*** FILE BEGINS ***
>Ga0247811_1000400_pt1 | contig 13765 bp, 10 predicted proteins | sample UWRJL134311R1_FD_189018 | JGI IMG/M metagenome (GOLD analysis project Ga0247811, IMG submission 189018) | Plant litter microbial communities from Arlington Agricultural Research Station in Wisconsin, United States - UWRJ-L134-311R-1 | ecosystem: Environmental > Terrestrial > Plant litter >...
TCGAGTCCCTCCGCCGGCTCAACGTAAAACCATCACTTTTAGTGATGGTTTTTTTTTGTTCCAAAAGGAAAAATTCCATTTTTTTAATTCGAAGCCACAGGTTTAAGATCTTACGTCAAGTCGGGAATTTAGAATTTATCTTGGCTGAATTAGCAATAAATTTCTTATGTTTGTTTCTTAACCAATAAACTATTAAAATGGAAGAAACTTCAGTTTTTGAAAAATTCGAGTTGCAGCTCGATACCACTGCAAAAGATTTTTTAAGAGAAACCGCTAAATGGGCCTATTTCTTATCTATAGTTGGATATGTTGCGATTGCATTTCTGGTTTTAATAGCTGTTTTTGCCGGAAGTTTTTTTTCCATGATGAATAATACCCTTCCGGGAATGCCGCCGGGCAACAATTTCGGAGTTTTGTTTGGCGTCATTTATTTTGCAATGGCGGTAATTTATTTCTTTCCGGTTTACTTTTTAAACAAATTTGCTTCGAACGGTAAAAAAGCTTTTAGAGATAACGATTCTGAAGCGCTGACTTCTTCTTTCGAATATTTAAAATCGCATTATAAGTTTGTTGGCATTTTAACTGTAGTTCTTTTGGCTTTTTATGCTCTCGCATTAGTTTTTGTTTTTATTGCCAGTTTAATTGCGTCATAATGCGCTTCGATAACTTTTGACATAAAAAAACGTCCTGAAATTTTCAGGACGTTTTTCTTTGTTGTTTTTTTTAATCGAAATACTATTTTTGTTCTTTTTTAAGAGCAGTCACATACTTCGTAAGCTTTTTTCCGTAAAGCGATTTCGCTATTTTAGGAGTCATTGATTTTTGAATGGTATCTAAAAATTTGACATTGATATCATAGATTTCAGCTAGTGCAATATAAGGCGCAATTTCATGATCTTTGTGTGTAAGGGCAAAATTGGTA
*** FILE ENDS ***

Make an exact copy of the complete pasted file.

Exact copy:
>Ga0247811_1000400_pt1 | contig 13765 bp, 10 predicted proteins | sample UWRJL134311R1_FD_189018 | JGI IMG/M metagenome (GOLD analysis project Ga0247811, IMG submission 189018) | Plant litter microbial communities from Arlington Agricultural Research Station in Wisconsin, United States - UWRJ-L134-311R-1 | ecosystem: Environmental > Terrestrial > Plant litter >...
TCGAGTCCCTCCGCCGGCTCAACGTAAAACCATCACTTTTAGTGATGGTTTTTTTTTGTTCCAAAAGGAAAAATTCCATTTTTTTAATTCGAAGCCACAGGTTTAAGATCTTACGTCAAGTCGGGAATTTAGAATTTATCTTGGCTGAATTAGCAATAAATTTCTTATGTTTGTTTCTTAACCAATAAACTATTAAAATGGAAGAAACTTCAGTTTTTGAAAAATTCGAGTTGCAGCTCGATACCACTGCAAAAGATTTTTTAAGAGAAACCGCTAAATGGGCCTATTTCTTATCTATAGTTGGATATGTTGCGATTGCATTTCTGGTTTTAATAGCTGTTTTTGCCGGAAGTTTTTTTTCCATGATGAATAATACCCTTCCGGGAATGCCGCCGGGCAACAATTTCGGAGTTTTGTTTGGCGTCATTTATTTTGCAATGGCGGTAATTTATTTCTTTCCGGTTTACTTTTTAAACAAATTTGCTTCGAACGGTAAAAAAGCTTTTAGAGATAACGATTCTGAAGCGCTGACTTCTTCTTTCGAATATTTAAAATCGCATTATAAGTTTGTTGGCATTTTAACTGTAGTTCTTTTGGCTTTTTATGCTCTCGCATTAGTTTTTGTTTTTATTGCCAGTTTAATTGCGTCATAATGCGCTTCGATAACTTTTGACATAAAAAAACGTCCTGAAATTTTCAGGACGTTTTTCTTTGTTGTTTTTTTTAATCGAAATACTATTTTTGTTCTTTTTTAAGAGCAGTCACATACTTCGTAAGCTTTTTTCCGTAAAGCGATTTCGCTATTTTAGGAGTCATTGATTTTTGAATGGTATCTAAAAATTTGACATTGATATCATAGATTTCAGCTAGTGCAATATAAGGCGCAATTTCATGATCTTTGTGTGTAAGGGCAAAATTGGTA